The origins of the Cambridge Independent
PUBLISHED: 19:33 20 September 2016 | UPDATED: 19:33 20 September 2016
Iliffe Media Ltd
The weekly title returns after 35 years.
Your new Cambridge Independent can trace its origins back to the early 1800s as Cambridge Independent Press.
In 1813 a Huntingdon woman, Elizabeth Hatfield set up a paper entitled the Huntingdon, Bedford & Peterborough Gazette and Northamptonshire General Advertiser, later adding ‘Cambridge’ to the masthead in 1815.
The early copies were printed in London but in 1818 her 23-year-old son Weston Hatfield transferred its production to Cambridge and started a new paper, The Cambridge Independent Press and Hertford Mercury, or Wisbech, Ely, March, Whittlesey, Royston, Stortford, Hitchin and St Alban’s Advertiser.
The titles soon combined and the Cambridge Independent Press was established.
Though readership soared, the problem of ensuring they were actually receiving payment for copies sold proved difficult. By 1824 the paper was £1,500 in debt and bankruptcy was only averted after a number of Whig gentlemen advanced sums to keep it afloat and ensure themselves a medium through which they could voice their opinions in opposition to that of the older-established Cambridge Chronicle and University Journal that favoured the Tory cause.
Its readers appreciated the opportunity for a different slant on the news; one correspondent remarked in October 1827, “a great portion of the town and county of Cambridge are indebted for much information and bringing before the public many things that would never have appeared.”
They were not afraid to publish the truth as they saw it and as a result the editor was arrested and charged under the Riot Act. He was acquitted, justifying the right of his paper to observe and attack the conduct of people whose conduct was reprehensible.
Soon the Cambridge Independent Press was outselling any other Cambridge title; indeed it was one of the largest provincial newspapers in Great Britain “and for typographical excellence and perspicacity challenged comparison with any newspaper in the Empire”. By 1864 its title proclaimed The Cambridge Independent Press, Huntingdon, The Metropolis, the counties of Cambridge (and Isle of Ely), Huntingdon, Bedford, Northampton, Lincoln, Norfolk, Suffolk, Essex and Hertford. It was printed by steam power at the offices at 11 Market Hill, Cambridge.
At that time it was priced at fourpence – the equivalent to more than £5 today – but was placed every week in the hands of at least 20,000 persons. For the squire would pass his paper to the vicar, the vicar to his curate, the curate to the churchwarden, the warden to the shopkeeper, the shopkeeper to the barber and the barber would impart the news to those lesser mortals who could not actually read. Men would gather by the light of a candle to be regaled by stories of the goings-on around the world. This sharing of news continued – before the Second World War an old lady bought a copy of the Independent every week and after reading it loaned it to four neighbours. Later the paper was sent to a son in Newcastle who then forwarded it to a brother at Plymouth. From there it went to another brother in Melbourne, Australia, who then sent it to a brother in Canada – reckoned to be a distance of 18,000 miles.
Today the Cambridge Independent Press is readable on computers around the world for many of its files from 1839 to 1939 may be searched and read on the British Newspaper Archive website – britishnewspaper archive.co.uk – while the original volumes are preserved in the Cambridgeshire Collection at Cambridge Central Library in Lion Yard. It includes a volume for 1818 which was acquired by auction in 1909. Cambridge University Library also wanted to secure it for its collection but agreed not to bid unless the price soared beyond that the borough librarian could afford.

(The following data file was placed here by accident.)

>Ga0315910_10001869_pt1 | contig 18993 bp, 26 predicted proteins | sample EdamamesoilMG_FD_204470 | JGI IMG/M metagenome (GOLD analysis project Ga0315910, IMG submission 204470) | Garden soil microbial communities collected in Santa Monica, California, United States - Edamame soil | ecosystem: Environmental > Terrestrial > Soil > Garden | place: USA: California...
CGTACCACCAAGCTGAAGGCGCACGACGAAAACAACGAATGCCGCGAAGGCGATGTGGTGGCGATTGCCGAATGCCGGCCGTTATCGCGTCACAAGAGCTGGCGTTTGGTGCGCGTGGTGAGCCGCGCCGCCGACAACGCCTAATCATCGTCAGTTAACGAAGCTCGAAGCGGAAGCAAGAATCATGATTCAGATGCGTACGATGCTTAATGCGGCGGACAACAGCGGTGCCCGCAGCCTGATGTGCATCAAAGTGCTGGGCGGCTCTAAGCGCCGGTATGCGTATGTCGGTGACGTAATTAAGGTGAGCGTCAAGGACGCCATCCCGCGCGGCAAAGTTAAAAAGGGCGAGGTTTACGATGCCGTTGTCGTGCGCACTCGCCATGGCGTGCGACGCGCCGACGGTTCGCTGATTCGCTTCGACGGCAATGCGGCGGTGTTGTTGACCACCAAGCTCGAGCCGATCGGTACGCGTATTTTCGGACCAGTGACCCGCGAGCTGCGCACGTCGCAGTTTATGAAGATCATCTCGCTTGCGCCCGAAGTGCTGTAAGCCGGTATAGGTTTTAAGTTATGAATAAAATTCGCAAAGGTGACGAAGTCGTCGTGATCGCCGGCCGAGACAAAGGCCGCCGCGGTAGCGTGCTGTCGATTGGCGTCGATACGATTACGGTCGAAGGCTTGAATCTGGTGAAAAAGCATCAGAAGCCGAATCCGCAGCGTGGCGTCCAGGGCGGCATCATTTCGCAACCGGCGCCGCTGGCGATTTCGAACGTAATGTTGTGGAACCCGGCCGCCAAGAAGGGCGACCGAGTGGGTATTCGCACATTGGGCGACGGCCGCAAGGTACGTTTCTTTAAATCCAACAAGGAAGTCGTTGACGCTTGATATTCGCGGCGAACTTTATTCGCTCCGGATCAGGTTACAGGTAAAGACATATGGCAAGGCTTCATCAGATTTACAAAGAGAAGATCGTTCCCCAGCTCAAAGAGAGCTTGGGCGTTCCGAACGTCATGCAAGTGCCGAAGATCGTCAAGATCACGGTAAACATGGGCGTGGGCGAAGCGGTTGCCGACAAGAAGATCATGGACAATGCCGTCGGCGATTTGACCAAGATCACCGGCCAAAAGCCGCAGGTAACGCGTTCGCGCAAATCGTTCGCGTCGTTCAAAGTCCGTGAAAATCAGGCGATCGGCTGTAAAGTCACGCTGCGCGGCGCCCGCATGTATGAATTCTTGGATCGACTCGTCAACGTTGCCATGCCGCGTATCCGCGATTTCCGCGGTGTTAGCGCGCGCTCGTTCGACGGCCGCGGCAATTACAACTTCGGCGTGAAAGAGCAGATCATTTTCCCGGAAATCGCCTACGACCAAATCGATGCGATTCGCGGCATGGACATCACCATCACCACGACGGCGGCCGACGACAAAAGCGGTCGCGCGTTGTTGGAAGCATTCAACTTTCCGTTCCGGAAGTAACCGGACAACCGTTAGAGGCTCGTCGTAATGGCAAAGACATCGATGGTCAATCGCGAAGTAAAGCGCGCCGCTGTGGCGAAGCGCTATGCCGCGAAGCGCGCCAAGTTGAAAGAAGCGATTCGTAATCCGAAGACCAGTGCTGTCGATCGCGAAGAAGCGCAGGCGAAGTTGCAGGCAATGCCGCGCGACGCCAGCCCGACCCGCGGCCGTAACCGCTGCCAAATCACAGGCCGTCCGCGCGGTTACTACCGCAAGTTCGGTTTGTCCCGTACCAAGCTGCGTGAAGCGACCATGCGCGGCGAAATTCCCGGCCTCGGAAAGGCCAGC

Both recognised then, as now, the importance of the day-by-day record of the contemporary local scene.
The Independent commented on the important issues of the day – Cambridge Corporation was condemned as corrupt; there was the reform of the poor law that saw the construction of Union Workhouses, such as the one down Mill Road, and the growth of new transport systems – the railway that arrived in Cambridge in 1845.
With the massive change in local government that saw the establishment of parish councils, the Independent travelled to Sawston, Fulbourn, Shelford and Trumpington to interview the newly-elected chairman about the issues facing their community in 1896.
Communities were impacted by the Great War which saw local papers reporting on the news sent back home in letters to parents from sons at the Front. But as restrictions on newsprint hit home the traditional rivalry of local papers could no longer continue. By then there was another major title on the scene, the Cambridge Daily News and its sister title, the Cambridge Weekly News. In 1916 the two weeklies merged, with the more prestigious Cambridge Independent Press continuing to be the main title. In 1934 the older Cambridge Chronicle and University Journal was also merged.
The Independent kept up with the changing times, regularly publishing photographs from 1927 and in 1929 launching the ‘Robin Fellowship’, aimed at younger readers. It was an instant success with 4,300 enrolling in the first six months, the first of whom was Sybil Rayner of Cherry Hinton Road. In 1964, it gained a new look with a four-page ‘Picture Parade’ and a special feature for women. In 1977 it became the first paper in Britain to be printed by the D-Litho method in place of the use of hot metal, improving the quality of reproduction and making working conditions easier and cleaner for staff.
But the world of newspapers was constantly changing to meet evolving conditions; on January 29, 1981, the Cambridge Independent Press bowed out to make way for a Weekly News series of free newspapers.
Now it is back.